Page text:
DETROIT – In nearly 24 years of existence, the Infiniti luxury brand has been less than a stellar performer.
Parent Nissan had a volume-rules mentality when it came to Infiniti sales, says Nissan Executive Vice President Andy Palmer, and little attention was paid to developing the type of products that have made the German brands so desirable.
Results were predictably mediocre, and Nissan CEO Carlos Ghosn considered killing the brand.
“Very frankly, very candidly, we don’t need Infiniti, we just don’t need that brand,” Palmer tells WardsAuto in an interview at the 2013 North American International Auto Show here. “Mr. Ghosn challenged me and said, ‘We don’t have to do Infiniti, you can cancel it if you want.’”
But with luxury brands typically accounting for half the profits of auto makers that have one, Palmer couldn’t help but see a future for Infiniti – if Nissan would commit to doing things “properly.”
“(Infiniti has) nice premium cars, but frankly, (they’re) kind of discount,” he says. “And we’ve been selling those cars over a period of 23 years with a Nissan-push mentality.”
Many luxury brands owned by volume manufacturers fall into that same trap, he says, except one: Audi.
Audi has escaped any negative connotation from its association with midmarket Volkswagen by maintaining some autonomy, Palmer says.
Keeping some operational distance while still part of VW’s enormous corporate structure has allowed Audi “to create a series of professionals that understand the premium market in a very premium way.”
For that reason, Nissan identified Johan de Nysschen, the former chief of Audi in the U.S., as an ideal candidate to head Infiniti.
During de Nysschen’s seven years atop Audi’s American arm, sales rose from 77,917 vehicles in 2004 to 117,567 in 2011, and the brand began to be breathe the same rarefied air as BMW and Mercedes-Benz.
Nissan finally got its man last summer after years of pursuit, naming de Nysschen senior vice president of the brand worldwide, but not before making some changes.
Prior to de Nysschen’s arrival, “we said, ‘I want the best guy at Audi,’” Palmer says. “(But) you’re not going to get the best guy at Audi unless you’ve got some reason for him to come.”
Palmer rattles off the list of changes made over the past three years to lure the Audi executive to Infiniti, including the signing of a joint-venture pact with Daimler that will see Mercedes engines under the hood of the new Q50 sport sedan; relocation of Infiniti offices from Japan to Hong Kong and the lucrative Chinese market; and green-lighting the 3-row JX cross/utility vehicle and G37-replacement Q50.
Now with the proper “assets” to right Infiniti’s path, Palmer says he has a commitment from de Nysschen to improve Infiniti much the same way he did Audi.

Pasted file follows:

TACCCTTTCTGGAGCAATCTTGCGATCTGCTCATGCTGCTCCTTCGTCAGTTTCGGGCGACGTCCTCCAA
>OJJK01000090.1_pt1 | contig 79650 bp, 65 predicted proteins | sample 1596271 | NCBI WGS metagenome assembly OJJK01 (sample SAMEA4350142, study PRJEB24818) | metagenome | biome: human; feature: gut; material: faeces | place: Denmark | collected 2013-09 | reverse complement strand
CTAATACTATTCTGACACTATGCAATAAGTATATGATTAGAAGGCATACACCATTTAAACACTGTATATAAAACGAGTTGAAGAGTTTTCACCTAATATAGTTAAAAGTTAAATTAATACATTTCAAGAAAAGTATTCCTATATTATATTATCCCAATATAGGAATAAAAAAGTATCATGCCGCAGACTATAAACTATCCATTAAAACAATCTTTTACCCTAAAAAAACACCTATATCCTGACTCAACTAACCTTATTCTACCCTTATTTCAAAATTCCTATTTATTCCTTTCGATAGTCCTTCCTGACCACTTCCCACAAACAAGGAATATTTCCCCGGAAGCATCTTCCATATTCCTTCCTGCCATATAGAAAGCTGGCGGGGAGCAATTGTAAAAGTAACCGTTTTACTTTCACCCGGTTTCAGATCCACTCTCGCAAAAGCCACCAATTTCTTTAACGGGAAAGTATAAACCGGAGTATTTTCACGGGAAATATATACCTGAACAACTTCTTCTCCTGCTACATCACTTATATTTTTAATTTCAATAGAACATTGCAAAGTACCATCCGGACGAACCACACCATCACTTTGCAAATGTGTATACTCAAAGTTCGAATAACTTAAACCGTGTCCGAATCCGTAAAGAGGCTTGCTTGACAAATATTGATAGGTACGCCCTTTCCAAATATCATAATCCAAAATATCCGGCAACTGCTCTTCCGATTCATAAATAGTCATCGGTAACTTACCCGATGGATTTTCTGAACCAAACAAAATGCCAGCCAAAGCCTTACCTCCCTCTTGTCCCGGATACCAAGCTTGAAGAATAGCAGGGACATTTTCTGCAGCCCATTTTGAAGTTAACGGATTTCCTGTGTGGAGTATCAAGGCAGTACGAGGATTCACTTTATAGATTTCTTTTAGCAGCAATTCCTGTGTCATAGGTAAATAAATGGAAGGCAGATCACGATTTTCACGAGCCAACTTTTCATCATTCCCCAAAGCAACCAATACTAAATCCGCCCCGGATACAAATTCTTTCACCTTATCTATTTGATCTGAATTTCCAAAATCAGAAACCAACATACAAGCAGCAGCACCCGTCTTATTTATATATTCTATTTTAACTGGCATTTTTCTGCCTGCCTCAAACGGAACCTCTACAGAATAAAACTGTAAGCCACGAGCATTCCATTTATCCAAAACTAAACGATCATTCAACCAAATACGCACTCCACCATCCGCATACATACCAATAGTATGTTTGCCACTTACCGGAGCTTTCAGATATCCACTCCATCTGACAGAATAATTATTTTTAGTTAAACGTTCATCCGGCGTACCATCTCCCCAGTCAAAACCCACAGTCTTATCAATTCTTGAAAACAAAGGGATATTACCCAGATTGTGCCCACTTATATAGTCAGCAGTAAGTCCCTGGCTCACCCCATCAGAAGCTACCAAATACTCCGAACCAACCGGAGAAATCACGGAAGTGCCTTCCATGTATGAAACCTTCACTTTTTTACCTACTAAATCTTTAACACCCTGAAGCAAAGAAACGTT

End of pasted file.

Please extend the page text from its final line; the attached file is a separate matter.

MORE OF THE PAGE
One of the first things de Nysschen did after joining Infiniti was to back away from Nissan’s previously announced goal of selling 500,000 units globally by 2016, pushing the target back to 2017. Infiniti’s global sales tallied roughly 200,000 last year.
Palmer says de Nysschen told him: “I need some time; I don’t need the volume pressure. What I’ll give you ultimately is a premium brand. And somewhere, by developing a premium brand, you’re not going to be disappointed by the profitability and the volume that comes.”
In an interview with WardsAuto here, de Nysschen says, “If you hold people’s feet to the fire, just for volume, you encourage the wrong kind of behaviors,” referring to discounting and incentivizing at retail.
Selling 500,000 units in “2017 or 2020 is less important than that we develop the brand metrics which entrench Infiniti as an unquestioned member of the club of premium automotive brands,” de Nysschen says. “That is our mission.”
Infiniti will renew all existing models in its lineup, as well as add four new ones over the next four years.
The brand already has confirmed a production compact sedan, based on the Etherea concept, is due in 2015 and a production version of the LE electric-car concept from last year’s New York auto show will arrive in 2014.
De Nysschen says a production version of the Essence concept supercar is a possibility, as is a larger-than-M model, although it’s unclear in what segment that car would be positioned.
“We don’t intend and try and recreate (a) Mercedes S-Class or BMW 7-Series or Audi A8,” he says. “That segment indeed is stagnating. No, we plan to produce a very emotional car.”
The future model would be “very progressive, perhaps even provocative (in) design.” It would be an “aspirational” car, he adds, mixing elements of luxury and performance.
It may be a niche model in cost, but not in appeal.
“I think many people would want it (due to compelling features and design), but it will occupy a premium-price position,” de Nysschen says.